Authors
Manuel De Pinedo García
University of Granada
Hilan Bensusan
University of Brasilia
Abstract
Abstract McDowell?s minimal empiricism holds that experience, understood as providing conceptually articulated contents, plays a role in the justification of our beliefs. We question this idea by contrasting the role of perceptual experience in moral and non-moral judgments and conclude that experience per se is irrelevant in the former case and should also be so in the latter one: only with the help of adequate beliefs experience can provide a connection with the world. We conclude with some remarks concerning the importance of experience
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DOI 10.1080/09672559.2012.713382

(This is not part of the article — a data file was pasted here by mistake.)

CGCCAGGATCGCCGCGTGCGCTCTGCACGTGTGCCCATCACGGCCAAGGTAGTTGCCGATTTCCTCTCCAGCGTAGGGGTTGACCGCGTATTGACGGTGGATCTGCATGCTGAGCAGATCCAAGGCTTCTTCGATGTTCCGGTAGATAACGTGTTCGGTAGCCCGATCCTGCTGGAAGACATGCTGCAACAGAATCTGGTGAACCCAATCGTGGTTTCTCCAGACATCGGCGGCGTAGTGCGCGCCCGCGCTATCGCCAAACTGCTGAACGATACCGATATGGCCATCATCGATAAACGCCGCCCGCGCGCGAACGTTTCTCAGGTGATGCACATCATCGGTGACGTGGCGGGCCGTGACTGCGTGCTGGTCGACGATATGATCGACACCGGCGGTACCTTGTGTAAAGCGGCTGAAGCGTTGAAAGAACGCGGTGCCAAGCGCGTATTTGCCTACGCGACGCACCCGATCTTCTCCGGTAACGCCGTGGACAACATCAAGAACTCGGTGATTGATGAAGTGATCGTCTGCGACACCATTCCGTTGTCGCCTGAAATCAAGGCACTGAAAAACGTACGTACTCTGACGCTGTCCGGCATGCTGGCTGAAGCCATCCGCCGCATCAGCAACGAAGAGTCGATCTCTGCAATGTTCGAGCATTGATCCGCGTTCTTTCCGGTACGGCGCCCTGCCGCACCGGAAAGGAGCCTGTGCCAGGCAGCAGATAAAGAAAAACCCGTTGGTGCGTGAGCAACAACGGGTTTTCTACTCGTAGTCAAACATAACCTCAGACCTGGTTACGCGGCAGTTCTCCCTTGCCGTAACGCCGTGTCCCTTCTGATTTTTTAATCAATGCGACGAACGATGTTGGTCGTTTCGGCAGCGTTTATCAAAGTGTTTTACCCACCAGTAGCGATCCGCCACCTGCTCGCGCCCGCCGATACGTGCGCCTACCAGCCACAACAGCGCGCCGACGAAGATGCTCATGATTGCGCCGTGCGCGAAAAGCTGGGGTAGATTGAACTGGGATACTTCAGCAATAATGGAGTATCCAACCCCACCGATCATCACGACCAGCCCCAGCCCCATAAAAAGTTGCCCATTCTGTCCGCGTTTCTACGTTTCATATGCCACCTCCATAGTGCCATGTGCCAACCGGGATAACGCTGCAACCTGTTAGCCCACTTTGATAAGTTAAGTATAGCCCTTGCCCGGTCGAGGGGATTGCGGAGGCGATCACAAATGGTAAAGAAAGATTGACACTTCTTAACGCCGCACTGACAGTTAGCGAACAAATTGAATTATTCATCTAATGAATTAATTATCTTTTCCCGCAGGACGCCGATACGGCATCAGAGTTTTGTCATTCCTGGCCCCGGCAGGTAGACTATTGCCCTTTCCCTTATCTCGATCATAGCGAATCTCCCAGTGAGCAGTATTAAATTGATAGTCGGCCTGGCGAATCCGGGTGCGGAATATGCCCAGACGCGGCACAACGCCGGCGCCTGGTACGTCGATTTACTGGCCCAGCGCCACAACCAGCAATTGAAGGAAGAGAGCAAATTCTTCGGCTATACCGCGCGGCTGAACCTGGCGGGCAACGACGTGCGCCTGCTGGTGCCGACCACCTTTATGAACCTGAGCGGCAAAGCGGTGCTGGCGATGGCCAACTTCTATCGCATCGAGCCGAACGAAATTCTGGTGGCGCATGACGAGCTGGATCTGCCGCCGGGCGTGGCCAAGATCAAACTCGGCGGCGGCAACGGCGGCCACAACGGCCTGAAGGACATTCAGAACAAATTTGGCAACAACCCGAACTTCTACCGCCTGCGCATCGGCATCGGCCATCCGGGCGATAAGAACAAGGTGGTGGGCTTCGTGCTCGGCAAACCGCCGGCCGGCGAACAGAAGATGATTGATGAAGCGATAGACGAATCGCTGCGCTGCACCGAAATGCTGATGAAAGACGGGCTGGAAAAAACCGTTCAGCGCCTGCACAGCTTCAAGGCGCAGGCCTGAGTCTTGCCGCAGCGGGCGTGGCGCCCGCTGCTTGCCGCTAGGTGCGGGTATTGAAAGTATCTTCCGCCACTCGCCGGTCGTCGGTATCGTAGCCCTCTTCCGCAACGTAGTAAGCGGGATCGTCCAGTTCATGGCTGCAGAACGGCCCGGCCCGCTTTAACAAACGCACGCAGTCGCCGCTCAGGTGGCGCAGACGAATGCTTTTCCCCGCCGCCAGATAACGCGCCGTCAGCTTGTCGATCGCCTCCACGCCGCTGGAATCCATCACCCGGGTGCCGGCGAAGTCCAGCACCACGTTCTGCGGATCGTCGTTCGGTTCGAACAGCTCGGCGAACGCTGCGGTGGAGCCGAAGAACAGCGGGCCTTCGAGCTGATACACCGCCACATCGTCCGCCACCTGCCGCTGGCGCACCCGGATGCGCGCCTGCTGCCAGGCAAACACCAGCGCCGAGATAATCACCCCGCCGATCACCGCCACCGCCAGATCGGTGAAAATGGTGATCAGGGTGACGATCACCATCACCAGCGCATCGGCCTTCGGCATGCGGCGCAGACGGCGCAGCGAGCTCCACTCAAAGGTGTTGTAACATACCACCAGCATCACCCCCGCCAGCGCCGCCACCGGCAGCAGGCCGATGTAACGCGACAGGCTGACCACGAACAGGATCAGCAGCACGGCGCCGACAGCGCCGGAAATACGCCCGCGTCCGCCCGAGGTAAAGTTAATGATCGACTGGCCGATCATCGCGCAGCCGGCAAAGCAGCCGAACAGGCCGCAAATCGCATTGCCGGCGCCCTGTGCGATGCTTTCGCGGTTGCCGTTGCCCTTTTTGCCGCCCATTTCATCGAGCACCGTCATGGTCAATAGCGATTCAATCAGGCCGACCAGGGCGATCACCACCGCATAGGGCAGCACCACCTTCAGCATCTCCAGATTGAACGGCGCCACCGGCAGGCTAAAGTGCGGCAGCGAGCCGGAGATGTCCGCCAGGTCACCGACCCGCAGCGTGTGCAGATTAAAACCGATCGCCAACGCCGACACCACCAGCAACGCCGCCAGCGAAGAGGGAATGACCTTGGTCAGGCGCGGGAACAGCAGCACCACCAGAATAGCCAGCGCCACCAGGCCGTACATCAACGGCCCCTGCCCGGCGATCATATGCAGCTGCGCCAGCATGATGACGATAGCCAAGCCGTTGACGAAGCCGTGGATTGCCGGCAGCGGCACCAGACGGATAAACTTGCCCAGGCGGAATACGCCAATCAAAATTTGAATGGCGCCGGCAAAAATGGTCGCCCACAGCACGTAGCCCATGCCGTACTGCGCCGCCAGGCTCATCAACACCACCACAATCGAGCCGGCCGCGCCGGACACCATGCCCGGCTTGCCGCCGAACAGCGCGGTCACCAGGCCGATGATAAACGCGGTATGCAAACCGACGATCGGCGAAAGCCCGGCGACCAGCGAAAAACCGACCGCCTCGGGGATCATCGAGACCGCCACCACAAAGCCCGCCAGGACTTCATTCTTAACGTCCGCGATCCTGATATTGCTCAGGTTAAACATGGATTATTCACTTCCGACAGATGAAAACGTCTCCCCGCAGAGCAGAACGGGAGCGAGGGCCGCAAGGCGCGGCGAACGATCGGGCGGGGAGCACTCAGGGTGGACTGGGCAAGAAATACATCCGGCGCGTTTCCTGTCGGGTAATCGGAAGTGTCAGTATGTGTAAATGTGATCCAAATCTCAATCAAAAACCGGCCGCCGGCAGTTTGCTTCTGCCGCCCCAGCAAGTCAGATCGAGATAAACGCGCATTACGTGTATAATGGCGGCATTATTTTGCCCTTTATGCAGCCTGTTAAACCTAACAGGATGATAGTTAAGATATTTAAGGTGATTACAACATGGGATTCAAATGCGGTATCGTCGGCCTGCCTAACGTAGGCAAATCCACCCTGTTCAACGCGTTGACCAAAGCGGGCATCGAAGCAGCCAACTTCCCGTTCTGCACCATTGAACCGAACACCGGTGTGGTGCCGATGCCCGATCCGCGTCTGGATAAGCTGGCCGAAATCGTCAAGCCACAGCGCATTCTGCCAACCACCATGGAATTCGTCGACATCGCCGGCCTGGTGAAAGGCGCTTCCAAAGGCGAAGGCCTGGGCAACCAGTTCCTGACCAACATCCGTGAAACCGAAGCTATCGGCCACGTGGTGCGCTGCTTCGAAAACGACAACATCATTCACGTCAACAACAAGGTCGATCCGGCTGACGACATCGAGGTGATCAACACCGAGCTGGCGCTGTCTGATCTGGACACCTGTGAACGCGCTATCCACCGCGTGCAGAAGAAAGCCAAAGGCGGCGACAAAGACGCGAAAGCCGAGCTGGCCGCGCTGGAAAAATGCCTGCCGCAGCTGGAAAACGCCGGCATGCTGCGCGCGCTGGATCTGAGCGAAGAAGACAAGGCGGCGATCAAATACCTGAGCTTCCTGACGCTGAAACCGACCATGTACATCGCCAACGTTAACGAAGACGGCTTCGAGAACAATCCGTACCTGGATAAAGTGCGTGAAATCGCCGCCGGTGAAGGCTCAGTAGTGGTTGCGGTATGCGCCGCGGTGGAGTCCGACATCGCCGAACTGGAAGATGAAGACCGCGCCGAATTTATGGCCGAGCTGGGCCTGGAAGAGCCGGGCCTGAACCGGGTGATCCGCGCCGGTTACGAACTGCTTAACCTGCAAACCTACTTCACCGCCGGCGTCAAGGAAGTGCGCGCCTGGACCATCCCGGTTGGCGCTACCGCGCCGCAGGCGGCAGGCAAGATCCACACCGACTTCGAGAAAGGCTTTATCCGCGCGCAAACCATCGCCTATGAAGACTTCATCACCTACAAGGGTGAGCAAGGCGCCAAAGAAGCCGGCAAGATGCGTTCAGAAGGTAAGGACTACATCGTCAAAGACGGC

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References found in this work BETA

Mind and World.John McDowell - 1994 - Cambridge: Harvard University Press.
Virtue and Reason.John McDowell - 1979 - The Monist 62 (3):331-350.
What Mary Didn't Know.Frank Jackson - 1986 - Journal of Philosophy 83 (5):291-295.
Mind and World.John Mcdowell - 1996 - Philosophical Quarterly 46 (182):99-109.
Mind and World.John Mcdowell - 1994 - Philosophical and Phenomenological Research 58 (2):389-394.

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